Use Brown Butter For A Decadent Eggs Benedict Upgrade

Some foodies scoff at the sociocultural organism that is brunch (per Spoon University). Others embrace it, eagerly anticipating Sunday morning and (subsequently) their next chance to order eggs benedict. Whichever side of the conversation you happen to be on, one thing is for sure: Americans are digging breakfast foods. In a study by Kitchen Infinity conducted in 2022, 80% of foodies in the U.S. said they eat breakfast daily. In 2021, a nationwide survey commissioned by General Mills found that U.S. consumers began eating more breakfast foods since the beginning of the pandemic (via ConvenienceStore News). 62% said breakfast is their favorite meal of the day, and 56% said they enjoy breakfast more now than they did in 2020. 

Perhaps most notably, 72% of voters named eggs as their favorite breakfast item. That's why we're talking about eggs benedict — and no eggs benedict would be complete without a killer hollandaise sauce. Hollandaise is one of the French "mother sauces," like béchamel, says Betty Crocker, and it's made from a combination of egg yolks, lemon juice, and butter. Sounds pretty simple, right? To take your eggs benedict to the next level, give brown butter a try in your next Hollandaise sauce.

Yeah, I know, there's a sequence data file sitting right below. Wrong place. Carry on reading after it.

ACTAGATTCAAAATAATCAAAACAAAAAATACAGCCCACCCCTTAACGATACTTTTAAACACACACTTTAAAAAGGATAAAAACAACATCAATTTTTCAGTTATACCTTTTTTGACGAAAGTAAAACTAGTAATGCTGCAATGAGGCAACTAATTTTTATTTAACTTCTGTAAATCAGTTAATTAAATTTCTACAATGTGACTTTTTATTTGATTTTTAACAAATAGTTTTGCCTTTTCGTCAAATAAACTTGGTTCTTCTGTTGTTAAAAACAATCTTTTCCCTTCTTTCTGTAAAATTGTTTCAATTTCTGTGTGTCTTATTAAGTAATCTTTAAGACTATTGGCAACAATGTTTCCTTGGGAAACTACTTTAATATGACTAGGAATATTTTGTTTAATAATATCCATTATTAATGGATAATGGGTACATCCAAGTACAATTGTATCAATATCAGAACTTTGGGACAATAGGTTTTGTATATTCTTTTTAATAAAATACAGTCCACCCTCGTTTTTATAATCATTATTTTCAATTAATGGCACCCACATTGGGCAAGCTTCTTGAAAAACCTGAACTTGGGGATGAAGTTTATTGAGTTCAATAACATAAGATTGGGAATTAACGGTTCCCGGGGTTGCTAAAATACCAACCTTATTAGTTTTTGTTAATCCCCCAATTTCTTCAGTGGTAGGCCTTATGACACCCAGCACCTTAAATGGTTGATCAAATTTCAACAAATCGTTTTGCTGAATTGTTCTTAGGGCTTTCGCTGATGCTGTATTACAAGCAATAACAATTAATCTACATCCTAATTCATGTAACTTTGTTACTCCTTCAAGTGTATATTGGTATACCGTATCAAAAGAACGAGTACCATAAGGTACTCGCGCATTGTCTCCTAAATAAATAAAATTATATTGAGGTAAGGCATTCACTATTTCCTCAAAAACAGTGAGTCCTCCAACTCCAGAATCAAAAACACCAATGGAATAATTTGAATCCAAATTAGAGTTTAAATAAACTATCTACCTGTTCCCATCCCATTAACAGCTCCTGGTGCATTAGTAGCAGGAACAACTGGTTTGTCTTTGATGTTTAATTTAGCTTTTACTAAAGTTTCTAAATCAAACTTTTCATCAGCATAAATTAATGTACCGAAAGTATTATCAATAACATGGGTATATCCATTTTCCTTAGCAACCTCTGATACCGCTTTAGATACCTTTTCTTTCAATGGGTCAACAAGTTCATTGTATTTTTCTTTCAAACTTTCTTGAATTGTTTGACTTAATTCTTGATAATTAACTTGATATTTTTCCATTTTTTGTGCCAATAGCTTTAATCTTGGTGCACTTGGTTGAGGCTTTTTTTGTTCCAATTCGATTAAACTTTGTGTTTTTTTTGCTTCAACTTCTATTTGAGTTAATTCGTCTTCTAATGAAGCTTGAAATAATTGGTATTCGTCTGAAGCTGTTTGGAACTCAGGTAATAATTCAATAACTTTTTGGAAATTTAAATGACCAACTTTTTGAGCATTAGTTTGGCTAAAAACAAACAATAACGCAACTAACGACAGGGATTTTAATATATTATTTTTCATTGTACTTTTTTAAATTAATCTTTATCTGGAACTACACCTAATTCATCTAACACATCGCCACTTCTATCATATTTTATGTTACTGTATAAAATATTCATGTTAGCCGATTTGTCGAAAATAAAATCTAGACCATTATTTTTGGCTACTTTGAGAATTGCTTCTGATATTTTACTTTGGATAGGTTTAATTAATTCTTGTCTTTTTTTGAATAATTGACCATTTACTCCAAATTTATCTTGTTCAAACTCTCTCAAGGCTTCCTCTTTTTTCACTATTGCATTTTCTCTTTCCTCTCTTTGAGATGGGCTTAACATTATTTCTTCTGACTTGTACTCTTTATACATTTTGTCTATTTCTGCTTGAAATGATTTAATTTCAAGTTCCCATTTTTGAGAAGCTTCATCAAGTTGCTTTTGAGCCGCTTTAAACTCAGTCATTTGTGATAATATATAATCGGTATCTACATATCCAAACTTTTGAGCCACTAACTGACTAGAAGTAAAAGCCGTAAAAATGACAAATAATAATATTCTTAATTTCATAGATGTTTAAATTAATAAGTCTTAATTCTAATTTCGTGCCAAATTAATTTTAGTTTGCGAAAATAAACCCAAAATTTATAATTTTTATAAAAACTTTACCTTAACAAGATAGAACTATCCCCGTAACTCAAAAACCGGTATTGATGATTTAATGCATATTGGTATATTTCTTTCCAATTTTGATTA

Add brown butter in carefully and slowly

Brown butter (aka "beurre noisette," which translates to "hazelnut butter," per Martha Stewart) is the product of gently cooking unsalted butter in a saucepan until it begins to foam and turn brown. The result is a nutty, savory, fragrant spread that (once it hardens back up a bit) can take your caramelized onions, pastries, or even your eggs to a new and oh-so-decadent level. Since butter is one of the main ingredients in hollandaise, incorporating brown into your sauce is as easy as blinking an eye.

But, be sure to add that warm brown butter into your whisked eggs and lemon juice carefully, says Food & Wine, just a little bit at a time. Otherwise, you run the risk of causing your sauce to separate; the heat could even curdle those tender egg yolks. To kick it up another notch, Food52 suggests adding both miso and brown butter to your hollandaise for extra umami flavor. Salty capers, pickled shallots, peppery arugula, and smoked salmon would all make fitting accouterments to your eggs benedict. If you want to make a big batch of brown butter ahead of time, says The Spruce Eats, it'll keep in the fridge for a week or in the freezer for up to three months.